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ONLY FOUR YEARS AGO, when Spain’s property market was still booming, some bank branches could easily have been mistaken for real estate brokerages. The spacious lobby of the Banco Bilbao Vizcaya Argentaria branch on Calle de Alcalá in the heart of Madrid exhibited a large model of vacation and retirement apartment towers that Spain’s second-largest bank had financed on the sunny Mediterranean coast and was filling with BBVA mortgage holders.

Today, Spanish banks have banished development projects from their lobbies. Getting them off their balance sheets is proving to be far more difficult. The collapse of the property market has left the coast littered with half-finished condominium high-rises and turned many of the country’s lenders, especially savings banks known as cajas, into zombie banks. The banking system has extended more than €300 billion ($400 billion) in loans—roughly equivalent to one third of the country’s gross domestic product—to real estate developers, many of which are now deep underwater if not bankrupt.

The banks’ woes now threaten to undermine the wider Spanish economy. Mounting loan losses have slowed the flow of credit, brought growth to a standstill and sent joblessness rocketing to 22.8 percent, the highest rate in the 17-country euro zone. The economic slowdown, in turn, has bloated the budget deficit and sent yields on government bonds soaring. The declining health of banks and the sovereign are closely intertwined here, as in much of Europe, with the government having already injected more than €17 billion in capital into ailing cajas and seized five lenders in the past eight months. Suddenly, Spain finds itself on the front lines of Europe’s rapidly worsening debt crisis, with an investor strike threatening the government’s ability to finance itself. The spread of contagion to Spain and Italy, moreover, is putting the survival of the euro itself at risk.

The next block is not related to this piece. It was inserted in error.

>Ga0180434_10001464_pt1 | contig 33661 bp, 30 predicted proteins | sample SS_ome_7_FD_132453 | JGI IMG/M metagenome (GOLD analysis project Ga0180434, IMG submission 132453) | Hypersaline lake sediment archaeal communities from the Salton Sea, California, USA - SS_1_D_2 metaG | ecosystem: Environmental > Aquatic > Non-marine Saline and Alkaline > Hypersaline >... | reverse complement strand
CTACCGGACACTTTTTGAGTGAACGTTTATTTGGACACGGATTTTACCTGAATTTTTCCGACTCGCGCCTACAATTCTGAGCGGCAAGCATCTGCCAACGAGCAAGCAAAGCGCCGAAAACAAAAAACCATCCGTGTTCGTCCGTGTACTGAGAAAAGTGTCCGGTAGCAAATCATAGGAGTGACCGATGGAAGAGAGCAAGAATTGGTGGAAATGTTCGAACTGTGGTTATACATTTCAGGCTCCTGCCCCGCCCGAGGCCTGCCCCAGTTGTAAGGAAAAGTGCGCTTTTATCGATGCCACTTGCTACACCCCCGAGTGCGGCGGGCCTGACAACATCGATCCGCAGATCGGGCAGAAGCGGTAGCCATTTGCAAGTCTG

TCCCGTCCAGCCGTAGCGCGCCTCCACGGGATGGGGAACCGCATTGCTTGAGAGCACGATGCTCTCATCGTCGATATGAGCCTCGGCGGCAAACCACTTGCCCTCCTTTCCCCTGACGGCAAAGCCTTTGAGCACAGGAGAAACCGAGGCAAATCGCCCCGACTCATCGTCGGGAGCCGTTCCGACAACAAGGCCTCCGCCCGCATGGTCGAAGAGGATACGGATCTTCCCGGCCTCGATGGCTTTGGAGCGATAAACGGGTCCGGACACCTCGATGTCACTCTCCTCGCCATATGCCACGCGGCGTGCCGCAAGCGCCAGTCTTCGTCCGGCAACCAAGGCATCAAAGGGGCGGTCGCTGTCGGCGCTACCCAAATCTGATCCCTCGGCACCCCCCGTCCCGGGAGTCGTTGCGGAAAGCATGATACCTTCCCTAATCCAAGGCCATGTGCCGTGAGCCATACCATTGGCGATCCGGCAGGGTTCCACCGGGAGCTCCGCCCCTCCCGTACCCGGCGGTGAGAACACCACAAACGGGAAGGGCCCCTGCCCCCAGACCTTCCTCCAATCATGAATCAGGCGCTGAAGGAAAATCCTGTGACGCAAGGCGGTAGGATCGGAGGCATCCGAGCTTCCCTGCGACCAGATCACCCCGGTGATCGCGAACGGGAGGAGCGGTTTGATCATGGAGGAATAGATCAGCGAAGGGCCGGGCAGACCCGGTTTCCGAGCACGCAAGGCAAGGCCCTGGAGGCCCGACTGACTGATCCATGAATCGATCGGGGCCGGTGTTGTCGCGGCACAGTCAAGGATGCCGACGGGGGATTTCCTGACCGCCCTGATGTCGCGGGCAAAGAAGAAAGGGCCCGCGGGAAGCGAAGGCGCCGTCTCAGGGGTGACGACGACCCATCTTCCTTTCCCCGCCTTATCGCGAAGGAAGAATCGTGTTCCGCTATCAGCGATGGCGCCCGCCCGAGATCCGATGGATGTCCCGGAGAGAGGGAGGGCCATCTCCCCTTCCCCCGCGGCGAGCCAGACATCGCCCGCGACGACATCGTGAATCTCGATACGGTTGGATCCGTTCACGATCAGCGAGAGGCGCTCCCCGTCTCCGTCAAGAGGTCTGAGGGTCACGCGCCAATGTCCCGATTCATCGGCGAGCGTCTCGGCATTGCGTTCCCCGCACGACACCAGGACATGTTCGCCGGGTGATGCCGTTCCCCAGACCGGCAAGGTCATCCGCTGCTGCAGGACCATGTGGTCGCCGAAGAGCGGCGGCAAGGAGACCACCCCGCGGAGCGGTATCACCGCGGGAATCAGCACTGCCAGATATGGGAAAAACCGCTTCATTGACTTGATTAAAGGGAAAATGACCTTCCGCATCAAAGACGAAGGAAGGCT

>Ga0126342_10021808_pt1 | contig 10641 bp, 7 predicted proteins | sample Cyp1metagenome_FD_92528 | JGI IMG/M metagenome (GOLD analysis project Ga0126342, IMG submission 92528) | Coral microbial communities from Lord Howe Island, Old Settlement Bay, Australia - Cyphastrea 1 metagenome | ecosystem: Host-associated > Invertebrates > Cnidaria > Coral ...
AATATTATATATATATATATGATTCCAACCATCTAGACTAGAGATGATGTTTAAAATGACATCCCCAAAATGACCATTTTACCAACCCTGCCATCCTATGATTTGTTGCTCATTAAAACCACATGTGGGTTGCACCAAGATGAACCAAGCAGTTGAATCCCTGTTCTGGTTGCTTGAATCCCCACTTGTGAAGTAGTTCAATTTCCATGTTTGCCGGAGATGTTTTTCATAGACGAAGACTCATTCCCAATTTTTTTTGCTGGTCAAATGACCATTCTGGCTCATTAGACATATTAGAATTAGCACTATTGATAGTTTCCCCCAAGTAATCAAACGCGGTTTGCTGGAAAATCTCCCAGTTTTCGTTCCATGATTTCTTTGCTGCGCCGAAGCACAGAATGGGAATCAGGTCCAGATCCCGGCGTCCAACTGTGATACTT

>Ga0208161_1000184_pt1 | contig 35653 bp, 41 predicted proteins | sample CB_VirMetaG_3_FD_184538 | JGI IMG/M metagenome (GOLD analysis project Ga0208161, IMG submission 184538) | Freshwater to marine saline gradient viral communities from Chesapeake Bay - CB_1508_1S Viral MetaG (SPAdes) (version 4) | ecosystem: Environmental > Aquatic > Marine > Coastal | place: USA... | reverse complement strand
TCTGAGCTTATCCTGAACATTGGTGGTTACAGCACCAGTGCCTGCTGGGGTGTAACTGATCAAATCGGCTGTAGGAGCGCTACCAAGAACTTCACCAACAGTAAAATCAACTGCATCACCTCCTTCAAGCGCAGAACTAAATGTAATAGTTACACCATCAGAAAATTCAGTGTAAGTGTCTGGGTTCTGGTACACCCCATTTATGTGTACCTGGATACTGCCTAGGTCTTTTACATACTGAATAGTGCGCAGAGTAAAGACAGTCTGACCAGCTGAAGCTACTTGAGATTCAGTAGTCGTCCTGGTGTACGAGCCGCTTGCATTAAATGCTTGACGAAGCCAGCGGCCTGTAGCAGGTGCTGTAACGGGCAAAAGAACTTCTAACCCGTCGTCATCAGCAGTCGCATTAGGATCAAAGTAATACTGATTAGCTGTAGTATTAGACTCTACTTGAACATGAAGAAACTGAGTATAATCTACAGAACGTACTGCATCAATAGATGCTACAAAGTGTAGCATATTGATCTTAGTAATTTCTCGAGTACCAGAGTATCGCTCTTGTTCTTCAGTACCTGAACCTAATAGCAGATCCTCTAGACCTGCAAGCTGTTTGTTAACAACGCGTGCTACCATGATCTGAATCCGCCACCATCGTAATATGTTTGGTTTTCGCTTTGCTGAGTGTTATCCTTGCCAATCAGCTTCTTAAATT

Reversing this tide before it turns into a tsunami is the urgent challenge facing Mariano Rajoy, whose Partido Popular routed the seven-year-old Socialist administration of Prime Minister José Luis Zapatero in the November elections and who was sworn in as prime minister on December 21. “The new economic policy will have two main pillars,” says Luis de Guindos, an economist who was named by Rajoy as the country’s new minister of Economy and Competitiveness, the government’s top economic policymaker. “The first is austerity in public spending. And then we have to push forward with more restructuring and consolidation of the banking sector.”